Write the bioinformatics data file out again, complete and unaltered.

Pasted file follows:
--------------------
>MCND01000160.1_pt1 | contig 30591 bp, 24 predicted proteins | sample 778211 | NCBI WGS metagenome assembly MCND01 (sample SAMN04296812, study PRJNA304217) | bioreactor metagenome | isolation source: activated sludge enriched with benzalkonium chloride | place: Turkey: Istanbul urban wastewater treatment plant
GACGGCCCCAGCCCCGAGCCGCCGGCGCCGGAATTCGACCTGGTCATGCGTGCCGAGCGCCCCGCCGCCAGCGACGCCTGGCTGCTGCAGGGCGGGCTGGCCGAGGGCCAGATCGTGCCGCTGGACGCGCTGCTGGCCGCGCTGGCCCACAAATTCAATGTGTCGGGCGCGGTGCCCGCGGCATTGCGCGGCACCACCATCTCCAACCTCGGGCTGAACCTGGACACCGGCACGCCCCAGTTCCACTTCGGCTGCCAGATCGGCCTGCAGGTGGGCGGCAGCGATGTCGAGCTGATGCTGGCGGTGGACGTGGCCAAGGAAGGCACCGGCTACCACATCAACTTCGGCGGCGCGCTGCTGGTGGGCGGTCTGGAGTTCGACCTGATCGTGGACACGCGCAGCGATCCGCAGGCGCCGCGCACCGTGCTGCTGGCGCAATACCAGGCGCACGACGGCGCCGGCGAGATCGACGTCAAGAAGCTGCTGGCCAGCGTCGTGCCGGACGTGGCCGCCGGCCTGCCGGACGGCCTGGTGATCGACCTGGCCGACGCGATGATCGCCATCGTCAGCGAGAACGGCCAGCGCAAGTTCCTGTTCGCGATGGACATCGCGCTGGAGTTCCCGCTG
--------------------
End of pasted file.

>MCND01000160.1_pt1 | contig 30591 bp, 24 predicted proteins | sample 778211 | NCBI WGS metagenome assembly MCND01 (sample SAMN04296812, study PRJNA304217) | bioreactor metagenome | isolation source: activated sludge enriched with benzalkonium chloride | place: Turkey: Istanbul urban wastewater treatment plant
GACGGCCCCAGCCCCGAGCCGCCGGCGCCGGAATTCGACCTGGTCATGCGTGCCGAGCGCCCCGCCGCCAGCGACGCCTGGCTGCTGCAGGGCGGGCTGGCCGAGGGCCAGATCGTGCCGCTGGACGCGCTGCTGGCCGCGCTGGCCCACAAATTCAATGTGTCGGGCGCGGTGCCCGCGGCATTGCGCGGCACCACCATCTCCAACCTCGGGCTGAACCTGGACACCGGCACGCCCCAGTTCCACTTCGGCTGCCAGATCGGCCTGCAGGTGGGCGGCAGCGATGTCGAGCTGATGCTGGCGGTGGACGTGGCCAAGGAAGGCACCGGCTACCACATCAACTTCGGCGGCGCGCTGCTGGTGGGCGGTCTGGAGTTCGACCTGATCGTGGACACGCGCAGCGATCCGCAGGCGCCGCGCACCGTGCTGCTGGCGCAATACCAGGCGCACGACGGCGCCGGCGAGATCGACGTCAAGAAGCTGCTGGCCAGCGTCGTGCCGGACGTGGCCGCCGGCCTGCCGGACGGCCTGGTGATCGACCTGGCCGACGCGATGATCGCCATCGTCAGCGAGAACGGCCAGCGCAAGTTCCTGTTCGCGATGGACATCGCGCTGGAGTTCCCGCTG